MARCH 16, 1945
WASHINGTON, Thursday—On Tuesday, after getting back from visiting the Army redistribution center in Asheville, North Carolina, I had supper with the Girl Scout day and permanent camp leaders who are taking a two-weeks training course at Montreat Inn. Immediately afterward, in the lobby of the inn, the Brevard College chorus gave an informal program of mountain songs which was delightful.
At the evening session Arthur M. Bannerman, president of Warren-Wilson College at Swannanoa, opened the discussion on education in the mountains. So much talk followed both the summarizing of the morning sessions and Mr. Bannerman's speech on the student who must earn his education through work, that the second speaker of the evening never got a chance to make his statement and had to wait until yesterday morning.
"Education in the Mountains" was the subject of the Wednesday morning program, and at 11:15 we went over to Warren-Wilson College for a chapel program and dinner. The afternoon was partly taken up by business meetings and partly by a summing up of the two days' sessions, as well as a continuation of a discussion on education on the college level.
We made the afternoon train quite easily, and this morning found us back in Washington. I feel that I learned a great deal in these two days and am very grateful that I was asked to take part in the discussions of the Council of Southern Mountain Workers.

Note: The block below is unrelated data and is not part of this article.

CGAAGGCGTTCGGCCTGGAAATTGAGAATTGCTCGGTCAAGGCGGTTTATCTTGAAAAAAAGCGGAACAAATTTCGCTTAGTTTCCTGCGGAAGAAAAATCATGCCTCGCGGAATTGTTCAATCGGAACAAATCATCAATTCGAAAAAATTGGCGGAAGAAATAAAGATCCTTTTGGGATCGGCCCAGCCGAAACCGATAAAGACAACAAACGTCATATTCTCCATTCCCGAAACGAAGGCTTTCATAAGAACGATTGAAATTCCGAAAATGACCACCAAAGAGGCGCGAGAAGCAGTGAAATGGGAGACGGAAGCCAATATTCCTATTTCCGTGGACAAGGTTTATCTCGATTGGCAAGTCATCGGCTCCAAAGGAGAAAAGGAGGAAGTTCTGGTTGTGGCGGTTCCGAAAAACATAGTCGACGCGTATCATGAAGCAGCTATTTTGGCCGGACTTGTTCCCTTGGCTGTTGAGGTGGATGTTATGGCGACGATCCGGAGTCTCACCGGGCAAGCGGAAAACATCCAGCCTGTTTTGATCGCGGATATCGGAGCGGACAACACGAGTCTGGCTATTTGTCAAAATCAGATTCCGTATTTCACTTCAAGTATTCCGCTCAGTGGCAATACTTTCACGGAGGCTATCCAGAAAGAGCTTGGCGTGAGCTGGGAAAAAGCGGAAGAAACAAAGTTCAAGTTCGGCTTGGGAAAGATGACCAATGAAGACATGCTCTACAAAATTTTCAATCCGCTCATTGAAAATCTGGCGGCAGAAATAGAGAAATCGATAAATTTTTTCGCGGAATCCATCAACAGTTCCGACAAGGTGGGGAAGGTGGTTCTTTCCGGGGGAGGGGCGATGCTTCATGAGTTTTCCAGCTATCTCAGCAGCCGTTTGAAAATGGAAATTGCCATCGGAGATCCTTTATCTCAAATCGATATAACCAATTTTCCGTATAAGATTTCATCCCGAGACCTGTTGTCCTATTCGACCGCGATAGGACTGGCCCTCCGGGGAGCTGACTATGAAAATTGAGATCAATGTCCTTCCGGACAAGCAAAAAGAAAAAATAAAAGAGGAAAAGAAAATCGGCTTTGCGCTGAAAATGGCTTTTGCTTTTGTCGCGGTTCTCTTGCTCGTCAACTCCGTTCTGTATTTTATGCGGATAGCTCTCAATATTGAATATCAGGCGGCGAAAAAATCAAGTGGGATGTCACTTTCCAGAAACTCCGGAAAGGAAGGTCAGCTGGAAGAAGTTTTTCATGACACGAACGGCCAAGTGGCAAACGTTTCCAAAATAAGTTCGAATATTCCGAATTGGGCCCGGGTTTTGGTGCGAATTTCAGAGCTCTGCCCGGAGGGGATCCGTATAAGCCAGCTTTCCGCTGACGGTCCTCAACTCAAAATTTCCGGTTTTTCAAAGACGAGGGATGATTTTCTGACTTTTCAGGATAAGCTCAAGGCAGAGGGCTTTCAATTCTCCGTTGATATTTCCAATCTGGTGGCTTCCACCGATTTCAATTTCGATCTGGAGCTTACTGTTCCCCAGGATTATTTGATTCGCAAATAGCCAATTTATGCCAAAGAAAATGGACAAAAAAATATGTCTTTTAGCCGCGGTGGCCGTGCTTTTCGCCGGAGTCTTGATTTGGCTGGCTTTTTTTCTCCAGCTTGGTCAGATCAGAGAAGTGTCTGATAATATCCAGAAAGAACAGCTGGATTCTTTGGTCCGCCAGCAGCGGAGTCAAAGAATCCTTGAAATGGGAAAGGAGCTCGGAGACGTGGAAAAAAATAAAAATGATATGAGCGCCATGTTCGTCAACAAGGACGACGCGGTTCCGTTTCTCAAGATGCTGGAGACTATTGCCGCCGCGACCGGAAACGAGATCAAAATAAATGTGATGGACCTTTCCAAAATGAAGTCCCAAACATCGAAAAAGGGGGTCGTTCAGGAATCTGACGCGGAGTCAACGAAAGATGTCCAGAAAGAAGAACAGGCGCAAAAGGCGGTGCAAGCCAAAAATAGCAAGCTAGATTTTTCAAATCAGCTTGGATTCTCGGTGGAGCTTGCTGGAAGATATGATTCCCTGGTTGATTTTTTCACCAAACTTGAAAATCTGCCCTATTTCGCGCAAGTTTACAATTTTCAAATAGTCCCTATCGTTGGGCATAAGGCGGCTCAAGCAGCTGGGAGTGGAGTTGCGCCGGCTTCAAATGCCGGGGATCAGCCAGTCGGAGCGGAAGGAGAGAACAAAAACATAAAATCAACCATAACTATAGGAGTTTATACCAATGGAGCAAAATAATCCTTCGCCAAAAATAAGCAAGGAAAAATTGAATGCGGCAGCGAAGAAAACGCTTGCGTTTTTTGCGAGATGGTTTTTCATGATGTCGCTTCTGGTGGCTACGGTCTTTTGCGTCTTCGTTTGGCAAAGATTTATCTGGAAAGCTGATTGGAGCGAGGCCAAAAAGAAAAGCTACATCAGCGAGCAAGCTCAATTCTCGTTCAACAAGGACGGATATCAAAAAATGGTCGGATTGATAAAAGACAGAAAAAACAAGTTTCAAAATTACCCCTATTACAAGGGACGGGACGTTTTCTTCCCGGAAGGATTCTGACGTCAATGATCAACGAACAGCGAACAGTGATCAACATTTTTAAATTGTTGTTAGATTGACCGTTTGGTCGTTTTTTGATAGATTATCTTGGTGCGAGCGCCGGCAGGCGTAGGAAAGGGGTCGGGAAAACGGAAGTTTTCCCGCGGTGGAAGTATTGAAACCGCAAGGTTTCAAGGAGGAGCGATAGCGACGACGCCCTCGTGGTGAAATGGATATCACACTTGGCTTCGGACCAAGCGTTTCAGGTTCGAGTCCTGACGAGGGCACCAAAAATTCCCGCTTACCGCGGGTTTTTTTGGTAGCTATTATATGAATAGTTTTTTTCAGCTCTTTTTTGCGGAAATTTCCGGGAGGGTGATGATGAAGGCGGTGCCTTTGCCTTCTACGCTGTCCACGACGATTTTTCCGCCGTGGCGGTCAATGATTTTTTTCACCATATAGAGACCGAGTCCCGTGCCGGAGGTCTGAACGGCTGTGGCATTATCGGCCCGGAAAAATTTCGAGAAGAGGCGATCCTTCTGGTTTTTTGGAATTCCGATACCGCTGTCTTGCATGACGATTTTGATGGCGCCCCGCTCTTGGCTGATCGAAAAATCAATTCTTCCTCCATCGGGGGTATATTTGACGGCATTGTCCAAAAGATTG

I find that in giving you the rule for mailing letters and parcels to prisoners of war in Germany, a few mistakes were made, so I want to note the changes here:
When regular correspondence blanks are not used, the writer should address his letter just the same as he does on the regular form, but the letter should then be put into a second envelope. Leave this second envelope unsealed, and address it: "Postmaster, Prisoner of War Mail." All of these go to New York.
When a person has been notified that a man is a prisoner of war, but there is still no address as to what camp he is in, the mail should be addressed in care of the International Red Cross, Directory Service, Geneva, Switzerland.
I was deeply grieved to read the other day of the death of Mrs. Fraser, the wife of the Prime Minister of New Zealand. She was so kind to me in New Zealand, and so thoughtful of and interested in our boys in hospitals there. Her death must be a grief to the whole people of New Zealand, and to her husband and family an irreparable loss.